As with a few other New Testament words, "baptise" and "baptism" are given meanings that differ from their plain translations.

In fact, they are used to validate a number of different ceremonies.

But the true translation of these words, and their New Testament examples, show that only one can be valid.

The New Testament Greek noun is baptisma and means "immersion" or "submersion" (Strong's Concordance). The verb is baptizo (pronounced bap-tid-zo) which means "to immerse" or "to submerge".

The English words "baptism" and "baptise" convey another meaning by being anglicised rather than translated.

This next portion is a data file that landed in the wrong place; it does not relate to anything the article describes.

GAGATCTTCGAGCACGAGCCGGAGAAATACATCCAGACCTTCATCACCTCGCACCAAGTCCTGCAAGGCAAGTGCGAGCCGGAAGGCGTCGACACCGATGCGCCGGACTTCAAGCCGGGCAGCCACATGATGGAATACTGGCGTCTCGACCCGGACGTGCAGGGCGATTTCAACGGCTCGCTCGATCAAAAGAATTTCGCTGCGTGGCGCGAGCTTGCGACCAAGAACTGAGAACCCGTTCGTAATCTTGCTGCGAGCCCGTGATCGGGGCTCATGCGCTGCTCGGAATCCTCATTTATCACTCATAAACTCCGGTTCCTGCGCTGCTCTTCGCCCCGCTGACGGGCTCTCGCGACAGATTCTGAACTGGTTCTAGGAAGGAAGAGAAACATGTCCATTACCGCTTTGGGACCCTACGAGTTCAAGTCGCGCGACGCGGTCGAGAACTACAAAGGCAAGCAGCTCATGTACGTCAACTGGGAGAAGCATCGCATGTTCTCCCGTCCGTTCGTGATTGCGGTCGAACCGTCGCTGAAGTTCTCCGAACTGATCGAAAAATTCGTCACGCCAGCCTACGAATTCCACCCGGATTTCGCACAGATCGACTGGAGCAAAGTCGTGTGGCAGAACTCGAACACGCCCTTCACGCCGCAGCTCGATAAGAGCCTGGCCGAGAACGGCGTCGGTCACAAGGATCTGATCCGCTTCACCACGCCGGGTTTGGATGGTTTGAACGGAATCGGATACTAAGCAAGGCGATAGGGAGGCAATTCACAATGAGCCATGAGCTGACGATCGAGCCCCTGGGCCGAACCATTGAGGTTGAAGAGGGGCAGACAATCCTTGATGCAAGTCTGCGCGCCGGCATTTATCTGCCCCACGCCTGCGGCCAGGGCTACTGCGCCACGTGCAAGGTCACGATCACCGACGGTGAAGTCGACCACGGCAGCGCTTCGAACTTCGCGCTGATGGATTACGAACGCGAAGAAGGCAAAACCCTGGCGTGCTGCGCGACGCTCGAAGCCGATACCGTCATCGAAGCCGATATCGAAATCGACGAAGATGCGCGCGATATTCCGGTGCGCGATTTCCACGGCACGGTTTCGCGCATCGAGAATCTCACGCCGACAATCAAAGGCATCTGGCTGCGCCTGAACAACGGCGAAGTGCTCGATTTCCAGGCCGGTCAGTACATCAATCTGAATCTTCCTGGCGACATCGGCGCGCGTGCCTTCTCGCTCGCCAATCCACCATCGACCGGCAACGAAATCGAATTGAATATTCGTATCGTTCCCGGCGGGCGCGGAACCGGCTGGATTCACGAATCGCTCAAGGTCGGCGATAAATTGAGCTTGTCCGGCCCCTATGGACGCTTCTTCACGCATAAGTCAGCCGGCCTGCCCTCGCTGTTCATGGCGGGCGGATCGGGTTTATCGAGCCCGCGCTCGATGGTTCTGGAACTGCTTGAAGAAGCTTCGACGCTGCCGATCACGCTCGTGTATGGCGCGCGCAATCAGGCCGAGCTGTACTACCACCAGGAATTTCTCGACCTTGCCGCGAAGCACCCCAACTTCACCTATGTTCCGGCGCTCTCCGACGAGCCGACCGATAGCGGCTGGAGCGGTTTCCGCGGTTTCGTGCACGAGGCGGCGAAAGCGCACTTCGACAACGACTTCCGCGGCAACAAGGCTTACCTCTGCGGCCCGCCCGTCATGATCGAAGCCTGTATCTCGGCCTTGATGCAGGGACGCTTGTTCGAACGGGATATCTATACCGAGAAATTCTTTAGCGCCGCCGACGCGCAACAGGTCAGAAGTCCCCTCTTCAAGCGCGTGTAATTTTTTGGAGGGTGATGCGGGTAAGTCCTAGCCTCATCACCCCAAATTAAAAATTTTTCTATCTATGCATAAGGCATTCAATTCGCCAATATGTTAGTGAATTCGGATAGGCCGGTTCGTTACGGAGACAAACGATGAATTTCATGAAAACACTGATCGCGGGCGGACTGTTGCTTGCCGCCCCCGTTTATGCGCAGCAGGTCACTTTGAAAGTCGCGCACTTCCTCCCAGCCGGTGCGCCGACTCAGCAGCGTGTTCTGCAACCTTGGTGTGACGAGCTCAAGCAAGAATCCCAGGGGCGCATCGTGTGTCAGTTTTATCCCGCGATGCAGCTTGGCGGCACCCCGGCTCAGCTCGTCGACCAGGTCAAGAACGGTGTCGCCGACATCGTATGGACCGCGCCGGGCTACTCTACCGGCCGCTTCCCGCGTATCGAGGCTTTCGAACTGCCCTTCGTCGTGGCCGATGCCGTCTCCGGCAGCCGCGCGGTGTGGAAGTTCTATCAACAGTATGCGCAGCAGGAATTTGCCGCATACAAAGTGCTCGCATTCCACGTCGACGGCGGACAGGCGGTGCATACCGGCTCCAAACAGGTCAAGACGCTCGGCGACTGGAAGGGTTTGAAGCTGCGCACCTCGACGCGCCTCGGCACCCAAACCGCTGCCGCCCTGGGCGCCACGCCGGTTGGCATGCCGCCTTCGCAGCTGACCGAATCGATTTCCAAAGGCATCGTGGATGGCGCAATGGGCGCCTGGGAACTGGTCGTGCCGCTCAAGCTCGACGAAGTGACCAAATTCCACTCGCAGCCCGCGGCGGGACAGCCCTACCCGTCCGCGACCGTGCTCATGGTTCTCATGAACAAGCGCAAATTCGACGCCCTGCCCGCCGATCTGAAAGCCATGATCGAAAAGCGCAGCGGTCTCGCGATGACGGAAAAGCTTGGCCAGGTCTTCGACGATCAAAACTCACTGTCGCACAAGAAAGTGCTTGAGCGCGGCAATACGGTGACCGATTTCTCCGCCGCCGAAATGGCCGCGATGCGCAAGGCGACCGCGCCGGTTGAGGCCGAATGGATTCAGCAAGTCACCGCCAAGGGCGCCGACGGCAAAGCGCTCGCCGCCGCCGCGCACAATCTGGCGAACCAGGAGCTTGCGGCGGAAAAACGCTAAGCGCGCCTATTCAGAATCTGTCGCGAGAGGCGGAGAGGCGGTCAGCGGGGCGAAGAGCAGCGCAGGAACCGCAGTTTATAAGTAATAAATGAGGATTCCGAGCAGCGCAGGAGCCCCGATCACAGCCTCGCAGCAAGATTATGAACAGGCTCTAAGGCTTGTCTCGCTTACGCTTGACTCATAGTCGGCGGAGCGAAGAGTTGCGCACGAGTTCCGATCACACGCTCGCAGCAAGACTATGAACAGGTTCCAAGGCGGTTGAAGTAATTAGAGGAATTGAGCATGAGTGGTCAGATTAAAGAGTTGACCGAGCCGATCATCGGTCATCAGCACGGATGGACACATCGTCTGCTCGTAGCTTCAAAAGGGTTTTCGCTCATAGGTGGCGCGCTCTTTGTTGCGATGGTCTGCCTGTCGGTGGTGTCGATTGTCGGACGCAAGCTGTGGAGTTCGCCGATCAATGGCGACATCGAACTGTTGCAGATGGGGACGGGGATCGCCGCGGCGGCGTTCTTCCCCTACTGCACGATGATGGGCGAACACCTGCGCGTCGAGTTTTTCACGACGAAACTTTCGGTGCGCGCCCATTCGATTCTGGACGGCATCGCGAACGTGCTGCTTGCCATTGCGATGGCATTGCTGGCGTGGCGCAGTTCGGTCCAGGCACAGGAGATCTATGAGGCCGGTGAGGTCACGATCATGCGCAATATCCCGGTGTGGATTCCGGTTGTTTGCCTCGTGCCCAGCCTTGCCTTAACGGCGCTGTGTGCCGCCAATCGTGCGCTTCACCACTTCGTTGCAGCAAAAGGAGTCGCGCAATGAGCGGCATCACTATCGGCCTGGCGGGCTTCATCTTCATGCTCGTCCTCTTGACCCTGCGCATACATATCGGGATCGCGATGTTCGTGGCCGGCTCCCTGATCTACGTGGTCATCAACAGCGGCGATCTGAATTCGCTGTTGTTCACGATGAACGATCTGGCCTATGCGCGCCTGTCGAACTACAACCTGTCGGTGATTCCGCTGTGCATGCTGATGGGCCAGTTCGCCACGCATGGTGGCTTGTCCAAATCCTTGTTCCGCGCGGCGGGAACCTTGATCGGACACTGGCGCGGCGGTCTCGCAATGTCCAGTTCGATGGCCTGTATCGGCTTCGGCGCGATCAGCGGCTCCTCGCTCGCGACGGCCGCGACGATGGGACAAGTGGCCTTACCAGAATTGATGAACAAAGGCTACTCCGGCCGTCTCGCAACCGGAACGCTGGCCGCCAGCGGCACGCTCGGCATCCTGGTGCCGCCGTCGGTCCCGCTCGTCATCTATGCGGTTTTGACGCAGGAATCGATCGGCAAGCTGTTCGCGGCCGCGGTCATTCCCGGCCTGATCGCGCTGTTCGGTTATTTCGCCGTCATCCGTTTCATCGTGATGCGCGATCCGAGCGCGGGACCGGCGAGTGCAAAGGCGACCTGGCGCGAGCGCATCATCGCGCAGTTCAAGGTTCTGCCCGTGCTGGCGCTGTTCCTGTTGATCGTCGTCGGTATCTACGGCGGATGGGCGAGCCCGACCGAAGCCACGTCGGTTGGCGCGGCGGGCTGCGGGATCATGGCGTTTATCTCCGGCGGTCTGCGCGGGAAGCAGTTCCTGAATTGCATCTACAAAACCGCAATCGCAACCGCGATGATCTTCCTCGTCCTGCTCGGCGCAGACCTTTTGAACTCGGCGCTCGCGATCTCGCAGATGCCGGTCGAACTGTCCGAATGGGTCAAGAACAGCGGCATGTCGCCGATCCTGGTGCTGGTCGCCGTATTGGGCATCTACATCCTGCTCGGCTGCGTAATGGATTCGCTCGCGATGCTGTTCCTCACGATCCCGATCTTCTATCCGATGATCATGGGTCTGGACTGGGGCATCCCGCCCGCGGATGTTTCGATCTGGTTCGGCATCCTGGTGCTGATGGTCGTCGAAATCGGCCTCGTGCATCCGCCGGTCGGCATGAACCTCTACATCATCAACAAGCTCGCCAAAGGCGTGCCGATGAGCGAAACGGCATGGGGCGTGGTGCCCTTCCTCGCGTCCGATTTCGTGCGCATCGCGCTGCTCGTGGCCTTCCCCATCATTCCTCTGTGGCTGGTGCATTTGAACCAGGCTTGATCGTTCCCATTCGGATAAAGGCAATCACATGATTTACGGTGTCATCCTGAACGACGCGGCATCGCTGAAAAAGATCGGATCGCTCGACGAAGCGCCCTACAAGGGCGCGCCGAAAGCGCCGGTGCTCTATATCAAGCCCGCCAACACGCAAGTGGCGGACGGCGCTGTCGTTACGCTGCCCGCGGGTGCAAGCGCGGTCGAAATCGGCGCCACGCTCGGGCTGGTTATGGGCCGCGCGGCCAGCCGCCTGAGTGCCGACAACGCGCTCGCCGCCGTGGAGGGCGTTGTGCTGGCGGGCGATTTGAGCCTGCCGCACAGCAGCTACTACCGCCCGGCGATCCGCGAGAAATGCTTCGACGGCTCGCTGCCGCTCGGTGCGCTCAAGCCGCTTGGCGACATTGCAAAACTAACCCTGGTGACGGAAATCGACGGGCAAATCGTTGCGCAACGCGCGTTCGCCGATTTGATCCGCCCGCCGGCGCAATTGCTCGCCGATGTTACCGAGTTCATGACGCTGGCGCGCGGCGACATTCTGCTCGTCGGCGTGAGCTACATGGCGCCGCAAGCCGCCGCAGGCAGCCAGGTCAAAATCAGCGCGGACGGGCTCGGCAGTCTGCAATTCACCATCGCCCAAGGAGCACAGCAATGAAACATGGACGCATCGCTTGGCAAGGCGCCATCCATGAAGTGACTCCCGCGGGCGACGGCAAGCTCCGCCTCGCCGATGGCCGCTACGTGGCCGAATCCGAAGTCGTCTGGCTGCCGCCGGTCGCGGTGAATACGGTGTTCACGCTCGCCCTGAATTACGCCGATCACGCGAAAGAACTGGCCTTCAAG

There are some adults who say they have been "baptised" - as babies. But what most of them experienced was being sprinkled with water in a ceremony that is often called "christening".

This teaching claims regeneration, salvation (and more) for the sprinkled baby as certain words are pronounced over the child.

However, in later years the adult "baptised" person is likely to believe these things to be true. 


The New Testament describes two examples of immersion in water that actually took place:

Acts 8'27-39 says: "they came up out of the water" to explain Philip immersing the Ethopian believer.

Matthew 3'13-16 says: "came up immediately from the water" to explain John immersing Jesus.